Feiwel and Friends, 2017
What a beautiful, precious, lovely book!! This is the kind of book I want everyone to read and take to heart and live by.
Lily received Wishtree from her Aunt Tricia this year for Christmas. I think Aunt Tricia is the one person in the world, I know personally, who has potentially read more books than I have. She’s as obsessed with books as we are in this house, probably more. And she teaches reading to middle schoolers. Basically, books are her life, and over the years she has introduced me to some of the most beautiful authors ever like, Laini Taylor, Rainbow Rowell, and John Green. Not once has she recommended a book to me that I didn’t like.
So, I knew when Wishtree arrived, even though it was a gift for Lily, I would read it at some point. I should have gobbled it up immediately, because, HELLO! Katherine Applegate of The One and Only Ivan, and Crenshaw.
The book jacket makes this book sound so simple…
Red is an oak tree who is many rings old. Red is the neighborhood “wishtree”—people write their wishes on pieces of cloth and tie them to Red’s branches. Along with a crow named Bongo and other animals who seek refuge in Red’s hollows, this wishtree watches over the neighborhood.
And yet this story is anything but simple. As a new family moves into the neighborhood, Red witnesses how unwelcome some people are to the newcomers, and sets out to help them, especially the girl named Samar.
For some reason, I’m a bit obsessed with trees lately. I want an expert to walk with me through my Maine neighborhoods during the seasons and teach me how to identify them all. How to name each tree by the bark or the leaf or the way the trunk branches out. We have the most amazing, crazy, huge, oddly shaped trees in our neighborhood, maybe in every neighborhood I’ve ever been in, but for some reason right now in my life, it’s like they speak to me. I want to know them.
And Wishtree is narrated by a tree. Unique and perfect! Neither Lily nor I have ever read a book narrated by a tree, and Red’s voice swirled around us and drew us right into such a lovely story.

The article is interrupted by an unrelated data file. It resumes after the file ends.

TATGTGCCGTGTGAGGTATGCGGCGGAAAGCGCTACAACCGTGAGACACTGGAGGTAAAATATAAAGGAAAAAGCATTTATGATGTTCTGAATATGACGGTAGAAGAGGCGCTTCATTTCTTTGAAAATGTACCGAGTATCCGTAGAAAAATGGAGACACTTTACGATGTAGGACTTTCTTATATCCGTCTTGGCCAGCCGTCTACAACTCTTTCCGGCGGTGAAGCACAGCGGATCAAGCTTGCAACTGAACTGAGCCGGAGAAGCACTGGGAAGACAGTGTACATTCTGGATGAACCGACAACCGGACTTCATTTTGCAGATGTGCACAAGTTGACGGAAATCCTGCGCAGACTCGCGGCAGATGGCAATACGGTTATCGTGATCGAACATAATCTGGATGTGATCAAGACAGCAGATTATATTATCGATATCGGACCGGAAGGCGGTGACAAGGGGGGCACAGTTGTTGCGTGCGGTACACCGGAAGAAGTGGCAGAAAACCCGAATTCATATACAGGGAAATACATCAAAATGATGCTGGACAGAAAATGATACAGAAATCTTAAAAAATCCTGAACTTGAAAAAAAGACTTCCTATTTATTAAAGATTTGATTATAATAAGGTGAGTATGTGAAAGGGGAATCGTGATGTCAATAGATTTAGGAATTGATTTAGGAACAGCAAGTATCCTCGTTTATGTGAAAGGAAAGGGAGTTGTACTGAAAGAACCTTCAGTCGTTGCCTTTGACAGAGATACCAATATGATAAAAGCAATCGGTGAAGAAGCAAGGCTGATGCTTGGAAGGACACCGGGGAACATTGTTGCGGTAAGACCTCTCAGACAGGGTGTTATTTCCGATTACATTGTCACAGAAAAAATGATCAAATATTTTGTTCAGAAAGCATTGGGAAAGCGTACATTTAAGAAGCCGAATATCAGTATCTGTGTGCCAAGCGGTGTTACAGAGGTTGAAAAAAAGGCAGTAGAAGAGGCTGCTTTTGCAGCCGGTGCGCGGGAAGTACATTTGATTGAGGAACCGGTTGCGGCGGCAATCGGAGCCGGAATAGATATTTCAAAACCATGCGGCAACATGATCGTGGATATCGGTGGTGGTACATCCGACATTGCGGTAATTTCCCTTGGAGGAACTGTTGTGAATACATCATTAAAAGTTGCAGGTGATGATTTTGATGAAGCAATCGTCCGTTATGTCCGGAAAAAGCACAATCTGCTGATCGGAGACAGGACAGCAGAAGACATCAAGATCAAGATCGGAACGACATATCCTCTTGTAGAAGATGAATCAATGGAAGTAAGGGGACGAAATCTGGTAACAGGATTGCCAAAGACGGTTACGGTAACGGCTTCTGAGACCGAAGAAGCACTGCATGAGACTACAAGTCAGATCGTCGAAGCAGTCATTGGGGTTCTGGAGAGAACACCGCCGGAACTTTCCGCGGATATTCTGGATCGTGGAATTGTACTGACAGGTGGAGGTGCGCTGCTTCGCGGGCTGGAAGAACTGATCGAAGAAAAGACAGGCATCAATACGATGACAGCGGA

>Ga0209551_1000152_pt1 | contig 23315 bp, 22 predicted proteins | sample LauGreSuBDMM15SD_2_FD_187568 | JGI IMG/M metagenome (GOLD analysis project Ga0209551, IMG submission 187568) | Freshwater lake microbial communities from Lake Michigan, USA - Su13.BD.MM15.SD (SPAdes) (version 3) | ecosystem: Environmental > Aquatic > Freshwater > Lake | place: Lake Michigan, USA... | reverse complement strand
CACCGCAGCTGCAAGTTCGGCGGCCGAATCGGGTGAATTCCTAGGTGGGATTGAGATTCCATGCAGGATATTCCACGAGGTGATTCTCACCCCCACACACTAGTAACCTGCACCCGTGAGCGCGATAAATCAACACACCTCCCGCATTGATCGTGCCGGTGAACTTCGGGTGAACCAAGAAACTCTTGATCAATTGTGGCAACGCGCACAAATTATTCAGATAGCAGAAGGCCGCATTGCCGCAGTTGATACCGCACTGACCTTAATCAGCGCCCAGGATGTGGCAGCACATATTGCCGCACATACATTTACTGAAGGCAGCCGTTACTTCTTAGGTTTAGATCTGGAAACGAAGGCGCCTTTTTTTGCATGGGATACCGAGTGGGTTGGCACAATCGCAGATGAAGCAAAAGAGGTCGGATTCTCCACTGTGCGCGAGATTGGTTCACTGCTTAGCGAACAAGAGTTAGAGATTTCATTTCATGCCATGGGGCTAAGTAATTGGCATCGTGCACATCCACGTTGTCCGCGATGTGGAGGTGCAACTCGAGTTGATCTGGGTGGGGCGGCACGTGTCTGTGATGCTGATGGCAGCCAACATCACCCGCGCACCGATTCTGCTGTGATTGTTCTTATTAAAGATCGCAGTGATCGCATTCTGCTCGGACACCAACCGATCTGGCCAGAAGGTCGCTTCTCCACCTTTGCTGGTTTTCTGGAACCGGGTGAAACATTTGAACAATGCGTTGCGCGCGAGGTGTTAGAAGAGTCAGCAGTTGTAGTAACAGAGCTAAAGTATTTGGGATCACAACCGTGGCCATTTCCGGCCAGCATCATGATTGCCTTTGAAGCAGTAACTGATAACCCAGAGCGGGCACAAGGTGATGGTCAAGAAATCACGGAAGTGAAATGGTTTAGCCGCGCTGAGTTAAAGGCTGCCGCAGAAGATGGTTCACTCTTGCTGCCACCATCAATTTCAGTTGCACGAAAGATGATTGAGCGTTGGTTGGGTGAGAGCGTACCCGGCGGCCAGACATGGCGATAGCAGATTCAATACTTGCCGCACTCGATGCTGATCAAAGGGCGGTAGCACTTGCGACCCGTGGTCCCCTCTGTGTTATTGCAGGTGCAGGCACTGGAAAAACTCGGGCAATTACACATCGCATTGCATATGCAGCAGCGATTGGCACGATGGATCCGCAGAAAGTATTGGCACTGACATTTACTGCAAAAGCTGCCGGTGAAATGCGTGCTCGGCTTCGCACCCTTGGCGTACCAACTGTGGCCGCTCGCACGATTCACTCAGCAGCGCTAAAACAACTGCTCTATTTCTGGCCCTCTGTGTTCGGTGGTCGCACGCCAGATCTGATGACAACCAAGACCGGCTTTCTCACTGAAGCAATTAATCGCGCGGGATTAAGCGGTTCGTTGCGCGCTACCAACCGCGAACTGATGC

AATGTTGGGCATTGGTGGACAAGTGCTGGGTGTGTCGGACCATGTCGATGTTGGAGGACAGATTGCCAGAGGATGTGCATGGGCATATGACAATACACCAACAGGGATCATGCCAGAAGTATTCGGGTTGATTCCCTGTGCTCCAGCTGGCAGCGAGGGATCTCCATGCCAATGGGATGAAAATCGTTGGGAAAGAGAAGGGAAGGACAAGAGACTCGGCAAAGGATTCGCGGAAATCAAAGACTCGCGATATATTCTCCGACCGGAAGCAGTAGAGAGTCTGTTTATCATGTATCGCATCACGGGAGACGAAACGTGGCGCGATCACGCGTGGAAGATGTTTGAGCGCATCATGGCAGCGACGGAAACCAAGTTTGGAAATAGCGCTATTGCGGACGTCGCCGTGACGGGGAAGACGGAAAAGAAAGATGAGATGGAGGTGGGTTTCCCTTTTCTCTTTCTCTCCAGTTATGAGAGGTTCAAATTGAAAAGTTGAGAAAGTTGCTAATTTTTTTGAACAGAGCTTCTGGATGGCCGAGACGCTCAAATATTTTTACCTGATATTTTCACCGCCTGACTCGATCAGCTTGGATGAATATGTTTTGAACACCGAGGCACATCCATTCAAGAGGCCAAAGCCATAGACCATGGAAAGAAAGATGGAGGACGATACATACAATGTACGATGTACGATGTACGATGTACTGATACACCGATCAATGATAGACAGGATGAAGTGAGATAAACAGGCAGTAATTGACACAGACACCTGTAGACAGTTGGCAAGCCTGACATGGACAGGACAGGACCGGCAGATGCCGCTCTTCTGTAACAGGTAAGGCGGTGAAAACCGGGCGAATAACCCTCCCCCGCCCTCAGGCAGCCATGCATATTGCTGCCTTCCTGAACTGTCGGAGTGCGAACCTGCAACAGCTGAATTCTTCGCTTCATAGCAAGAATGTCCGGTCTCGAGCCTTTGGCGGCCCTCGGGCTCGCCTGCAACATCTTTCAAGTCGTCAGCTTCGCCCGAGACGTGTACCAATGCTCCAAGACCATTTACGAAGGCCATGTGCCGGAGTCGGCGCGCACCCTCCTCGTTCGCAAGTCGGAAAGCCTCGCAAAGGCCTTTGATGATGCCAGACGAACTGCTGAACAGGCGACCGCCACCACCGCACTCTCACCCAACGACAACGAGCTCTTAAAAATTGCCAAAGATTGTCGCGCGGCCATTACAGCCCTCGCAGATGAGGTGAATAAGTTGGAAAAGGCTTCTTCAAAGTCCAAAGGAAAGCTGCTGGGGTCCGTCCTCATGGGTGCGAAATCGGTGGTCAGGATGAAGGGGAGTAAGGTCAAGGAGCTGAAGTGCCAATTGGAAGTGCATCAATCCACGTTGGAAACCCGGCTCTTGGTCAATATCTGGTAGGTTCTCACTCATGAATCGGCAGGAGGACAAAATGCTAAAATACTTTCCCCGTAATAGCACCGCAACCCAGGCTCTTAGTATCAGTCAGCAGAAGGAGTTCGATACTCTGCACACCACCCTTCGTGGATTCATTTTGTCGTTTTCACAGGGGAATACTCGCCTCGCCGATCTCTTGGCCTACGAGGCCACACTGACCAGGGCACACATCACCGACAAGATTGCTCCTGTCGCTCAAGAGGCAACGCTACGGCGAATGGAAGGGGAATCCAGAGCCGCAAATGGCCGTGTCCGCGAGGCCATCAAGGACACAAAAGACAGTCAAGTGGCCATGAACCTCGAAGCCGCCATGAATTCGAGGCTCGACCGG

…if you find yourself standing near a particularly friendly-looking tree on a particularly lucky-feeling day, it can’t hurt to listen up.
Trees can’t tell jokes.
But we can certainly tell stories.
And if all you hear is the whisper of leaves, don’t worry. Most trees are introverts at heart.
I felt Red’s special voice. I paid attention. I wanted to take in all her/his (Red is both a he and a she) wisdom. And this book overflows with wisdom.
Lily first read Wishtree to herself, while curled up on the couch next to me. I listened to her giggles, her intakes of breath at crucial moments, and every few pages or so, she interrupted what I was doing to share part of the book with me.
“The skunk’s name in this book is FreshBakedBread,” she said to me at one point.
“How cute,” I replied.
“Yeah, ‘All skunks name themselves after pleasant scents,’” Lily read to me, with a gigantic smile on her face.
I won’t give any more of the names away, but let me just say how clever and wonderful every single word is in these pages. Katherine Applegate thinks of everything, every nuance, every name, every action and inaction, every emotion. I think it’s true genius when an author can use few words to say so much. Applegate takes the reader on a magical journey, paints the most stunning work of art, makes us cry and laugh, and turn the last page knowing that we have been forever changed.
If you adore trees and animals and all kinds of nature, including human nature, if you believe there’s more good in the world than evil, or if you need to believe that, open the pages of Wishtree immediately. I hope this gem finds a place in your heart, like it did ours. And may all your wishes come true!